Blame the Zeitgeist: Girls, Modernism, and Lena Horvath

Lena Dunham

Lena Dunham, Modernist?


Sometimes, when the weight of pop culture sits on my head like a palette of cinder blocks, I find it calming to get in touch with my high culture roots. So I went to see the MOMA exhibit “Inventing Abstraction: 1910 to 1925,” in part because it is the 100th anniversary of great Modernist works like Stravinsky’s Rite of Spring, the Armory Show in Manhattan that featured Gaugin’s Words of the Devil,  Matisse’s L’Atelier Rouge, and Marcell Duchamp’s Nude Descending a Staircase, as well as Grand Central Terminal, at the time the largest rail station in the world. Part of me wanted to revel in the bygone glory days of “serious” art. My head buzzing with happy premonitions of aesthetic satisfaction and locally sourced, artisanally roasted, whole bean Brooklyn coffee, I stopped at our iMac before I left home to read Jordan Mainzer’s critique of the HBO show Girls.  Blame it on the zeitgeist, but  as I  wandered through the museum’s sixth floor gallery, I couldn’t stop thinking about Girls

Why is Lena Dunham so popular? Do I like her because I am an oldish, white man? Or do I not like her for the same reason? Why won’t she leave me alone to commune with these dead, white Modern art masters? My interior voice complained shrilly, though my mouth was shut tight as a low-res photocopy of a Gary Shteyngart or Michel Houellebecq narrator. I found myself in front of Duchamp’s Rotary Demisphere, transfixed by the spinning half-globe that creates an optical illusion of wheels within wheels, and the answer came to me.

True Moderns were very much in love with speed and novelty. An Italian Modern named Marinetti called his Modernism “Futurism” because it was so edgy. Marinetti happily declared that “we are already living in the absolute, since we have already created eternal, omnipresent speed.” Similarly, Lena Dunham and her avatar Hannah Horvath (for Marinetti I will abbreviate this to Lena Horvath) has cycled predictably through the stations of celebrity (insider buzz, alterna-chic, Manicheism — where critics self-segregate into lovers and haters — and meta-criticism) in a little less than a year. The Nation blogger Michelle Dean complained that “there are thinkpieces about thinkpieces [on Lena Horvath] and now I suppose you could call this a thinkpiece about the general phenomenon of Internet thinkpieces about [Lena Horvath].” “The chattering classes,” in which Dean happily includes herself, “can’t stop writing about the damn thing.” From cutting edge to soul crushing critical ennui in ten months. Marinetti would be proud.

The great Moderns, as the MoMA show is at pains to point out, were relentless self-promoters and networkers. Picasso was the most photographed painter of the early 20th century. Kandinsky, like T. S. Eliot, is as famous for his art criticism as his artistic output. Stravinsky was friends with Picasso, and Schoenberg was friends with Kandinsky, and everyone was friends with Gertrude Stein. When Lena Horvath published her brief personal history “First Love” on the New Yorker blog last August, she maintained the great Modernist tradition of exploiting her personal fame to further her career in the service of increasing her personal fame, and so on.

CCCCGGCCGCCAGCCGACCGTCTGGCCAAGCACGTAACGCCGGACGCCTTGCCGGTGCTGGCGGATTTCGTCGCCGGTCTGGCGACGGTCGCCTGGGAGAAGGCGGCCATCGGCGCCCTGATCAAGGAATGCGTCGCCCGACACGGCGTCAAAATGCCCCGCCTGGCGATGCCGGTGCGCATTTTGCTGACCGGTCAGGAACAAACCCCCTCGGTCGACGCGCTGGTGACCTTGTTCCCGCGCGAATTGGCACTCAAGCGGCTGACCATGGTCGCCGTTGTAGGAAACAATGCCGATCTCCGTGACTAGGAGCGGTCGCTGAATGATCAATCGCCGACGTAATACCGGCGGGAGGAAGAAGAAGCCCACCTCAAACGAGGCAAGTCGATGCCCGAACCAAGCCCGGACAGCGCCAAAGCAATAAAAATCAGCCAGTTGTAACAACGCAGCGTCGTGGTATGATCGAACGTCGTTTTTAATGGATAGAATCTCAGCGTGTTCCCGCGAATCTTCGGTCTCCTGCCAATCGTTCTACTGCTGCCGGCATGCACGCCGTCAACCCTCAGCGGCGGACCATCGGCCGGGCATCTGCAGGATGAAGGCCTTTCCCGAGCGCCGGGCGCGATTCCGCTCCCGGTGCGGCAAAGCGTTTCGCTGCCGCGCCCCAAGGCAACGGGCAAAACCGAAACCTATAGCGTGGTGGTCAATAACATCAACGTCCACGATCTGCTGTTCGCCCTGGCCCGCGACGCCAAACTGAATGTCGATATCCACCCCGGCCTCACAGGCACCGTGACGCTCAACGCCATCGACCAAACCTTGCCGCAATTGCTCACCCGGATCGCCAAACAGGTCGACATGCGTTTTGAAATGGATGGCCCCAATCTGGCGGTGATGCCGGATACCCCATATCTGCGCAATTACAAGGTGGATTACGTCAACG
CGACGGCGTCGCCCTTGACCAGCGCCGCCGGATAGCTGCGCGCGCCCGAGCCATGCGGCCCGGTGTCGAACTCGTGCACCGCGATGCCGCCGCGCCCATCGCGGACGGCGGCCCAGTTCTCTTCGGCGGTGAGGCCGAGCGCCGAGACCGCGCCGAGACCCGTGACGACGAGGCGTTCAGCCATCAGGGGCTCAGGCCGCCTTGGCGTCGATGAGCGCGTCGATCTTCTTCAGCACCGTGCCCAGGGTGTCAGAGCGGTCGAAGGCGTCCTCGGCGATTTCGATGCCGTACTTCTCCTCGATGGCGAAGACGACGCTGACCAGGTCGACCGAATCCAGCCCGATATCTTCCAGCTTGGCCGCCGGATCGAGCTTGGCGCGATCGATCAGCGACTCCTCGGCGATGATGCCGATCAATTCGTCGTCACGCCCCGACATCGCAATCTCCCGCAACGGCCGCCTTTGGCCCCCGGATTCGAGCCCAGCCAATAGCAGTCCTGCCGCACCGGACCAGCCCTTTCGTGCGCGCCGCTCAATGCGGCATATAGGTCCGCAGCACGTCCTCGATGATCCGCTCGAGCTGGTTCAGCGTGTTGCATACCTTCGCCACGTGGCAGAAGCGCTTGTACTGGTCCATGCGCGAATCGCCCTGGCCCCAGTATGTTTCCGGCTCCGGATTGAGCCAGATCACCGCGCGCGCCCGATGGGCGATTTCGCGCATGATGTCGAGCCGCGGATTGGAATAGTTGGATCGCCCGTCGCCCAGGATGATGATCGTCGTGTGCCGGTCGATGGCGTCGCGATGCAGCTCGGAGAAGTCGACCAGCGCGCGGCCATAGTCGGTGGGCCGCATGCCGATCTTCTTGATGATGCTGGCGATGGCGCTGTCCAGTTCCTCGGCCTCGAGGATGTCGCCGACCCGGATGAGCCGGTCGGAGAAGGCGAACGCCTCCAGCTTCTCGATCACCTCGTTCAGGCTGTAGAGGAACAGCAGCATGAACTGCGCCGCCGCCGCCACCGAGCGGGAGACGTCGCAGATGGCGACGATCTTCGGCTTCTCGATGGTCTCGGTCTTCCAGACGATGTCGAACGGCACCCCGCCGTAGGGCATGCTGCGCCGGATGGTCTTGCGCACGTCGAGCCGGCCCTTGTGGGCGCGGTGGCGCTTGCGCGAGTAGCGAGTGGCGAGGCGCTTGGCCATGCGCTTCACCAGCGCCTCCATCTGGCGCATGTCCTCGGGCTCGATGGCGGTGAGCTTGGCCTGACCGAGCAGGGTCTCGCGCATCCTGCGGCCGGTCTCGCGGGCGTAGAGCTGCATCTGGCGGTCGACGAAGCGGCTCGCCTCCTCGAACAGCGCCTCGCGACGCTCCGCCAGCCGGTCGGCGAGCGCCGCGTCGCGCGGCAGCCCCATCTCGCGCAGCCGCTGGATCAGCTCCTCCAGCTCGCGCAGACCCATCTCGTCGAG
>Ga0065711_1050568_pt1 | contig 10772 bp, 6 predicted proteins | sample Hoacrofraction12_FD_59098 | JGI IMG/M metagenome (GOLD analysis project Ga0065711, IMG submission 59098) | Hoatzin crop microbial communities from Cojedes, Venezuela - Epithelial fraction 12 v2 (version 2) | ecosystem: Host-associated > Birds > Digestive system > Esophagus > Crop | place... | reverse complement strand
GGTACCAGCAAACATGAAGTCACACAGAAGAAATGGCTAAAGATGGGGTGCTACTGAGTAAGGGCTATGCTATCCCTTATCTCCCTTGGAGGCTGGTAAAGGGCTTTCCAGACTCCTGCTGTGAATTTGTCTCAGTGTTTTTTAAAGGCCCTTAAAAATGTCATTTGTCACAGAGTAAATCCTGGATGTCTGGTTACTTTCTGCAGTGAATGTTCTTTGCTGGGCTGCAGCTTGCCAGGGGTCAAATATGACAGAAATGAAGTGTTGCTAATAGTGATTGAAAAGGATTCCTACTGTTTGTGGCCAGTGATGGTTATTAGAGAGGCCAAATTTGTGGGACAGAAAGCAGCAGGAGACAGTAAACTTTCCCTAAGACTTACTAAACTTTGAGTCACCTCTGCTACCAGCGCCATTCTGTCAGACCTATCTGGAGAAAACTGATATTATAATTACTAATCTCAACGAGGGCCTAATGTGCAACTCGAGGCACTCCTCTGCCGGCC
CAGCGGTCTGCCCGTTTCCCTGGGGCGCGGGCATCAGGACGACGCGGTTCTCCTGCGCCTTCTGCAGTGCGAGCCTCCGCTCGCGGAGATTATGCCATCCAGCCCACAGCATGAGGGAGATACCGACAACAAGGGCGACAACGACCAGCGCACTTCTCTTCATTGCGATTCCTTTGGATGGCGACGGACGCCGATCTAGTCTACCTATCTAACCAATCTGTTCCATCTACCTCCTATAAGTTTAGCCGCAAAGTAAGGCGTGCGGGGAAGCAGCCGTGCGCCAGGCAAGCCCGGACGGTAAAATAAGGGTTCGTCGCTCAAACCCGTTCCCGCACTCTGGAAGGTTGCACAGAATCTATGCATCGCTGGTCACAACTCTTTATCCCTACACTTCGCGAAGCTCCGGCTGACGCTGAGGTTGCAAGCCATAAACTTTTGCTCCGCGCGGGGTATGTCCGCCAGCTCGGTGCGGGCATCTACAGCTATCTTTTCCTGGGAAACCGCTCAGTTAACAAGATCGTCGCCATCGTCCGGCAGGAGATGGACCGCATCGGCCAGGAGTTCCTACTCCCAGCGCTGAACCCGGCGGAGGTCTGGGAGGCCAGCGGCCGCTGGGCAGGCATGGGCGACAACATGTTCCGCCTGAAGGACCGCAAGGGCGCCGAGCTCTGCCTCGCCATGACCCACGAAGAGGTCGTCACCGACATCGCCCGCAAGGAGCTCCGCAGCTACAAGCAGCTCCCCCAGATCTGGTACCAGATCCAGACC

The Moderns got their name because they opposed the classical idea that nature gives the artist reality, which the artist should copy as faithfully as possible. Leah Dickerman, MoMA’s Inventing Abstraction curator, argues that abstract Modernism’s critical breakthrough was realizing that art need not be tethered to the “real” world. For New York painter Arthur Dove (who painted his first totally abstract painting in 1910, perhaps before Kandinsky) the realistic world depicted in 19th century salon painting hid the true meaning of its subjects. “I would like to make something that is real in itself,” he wrote, “that does not remind anyone of any other thing, and that does not have to be explained — like the letter A, for instance.” Following this Modern innovation, Lena Horvath does not try to depict the “real” world. For example, there are no black people in her Brooklyn. Also, there is no feminism, realistic male characters, or real-world problems to be solved. Horvath’s world is an idealized world, cloaked in a hipster aesthetic reacting against previousidealizations of yuppie New York. It is, moreover, an intentional abstraction, not just because, as Lena Horvath’s defenders (like Emily Nusbaum and Ta-Nehisi Coates) argue, she is writing what she knows — she isn’t — but because Horvath’s intent is to create the most rarified form of self-referential art.

Something, like the letter A, that doesn’t have to be explained (or is too complicated to explain simply) becomes a transcendent abstraction, which is precisely both Arthur Dove and Lena Horvath’s goal. For Dove, abstraction has a Platonic quality: the letter A may once have been a pictogram of a cow, but after millennia of semiotic erosion it has become a transcendent figure, immediately recognizable and simultaneously opaque. It is a pure form, like pi or the golden ratio. For Horvath, the nexus of reality TV, academic theorizing, confessional memoir, the profusion of educated opinionators (like me) who can publish their thoughts for free on the internet, and Millennial (“white,” “hipster”)  irony have opened a cultural space (a “discursive site”) that allows Lena Horvath both to claim her real/fictional identity as Girls’s source of authority and to claim that identity as a plausible denial of responsibility. (Lena Horvath isn’t me; I’m Lena Horvath!) Personhood is a Platonic abstraction for Lena Horvath.

The Moderns were also fans of primitivism, the artistic philosophy that prescribes artlessness as a method to obtain unmediated emotional content. Just as Lena Horvath has freed personhood from the suffocating strictures of Realism, she has also freed her aesthetic from the stuffy, old rules of establishment TV critics. New Yorker film critic Richard Brody accused Lena Horvath of “a conspicuous awkwardness that suggests a straining for style.” But that criticism misses the point. Horvath’s explicit references to Godard and twentieth century avant-gardism signal that she is consciously doing away with technical proficiency as a director in order to reveal the visceral, “real” life obscured by a conformist formalism. Claiming Godard as a model from the very first title of the very first episode, Girls makes an overt claim to “high” Modern art while employing elements of melodrama, pop culture and improvisation to make the final product look “raw” and untutored.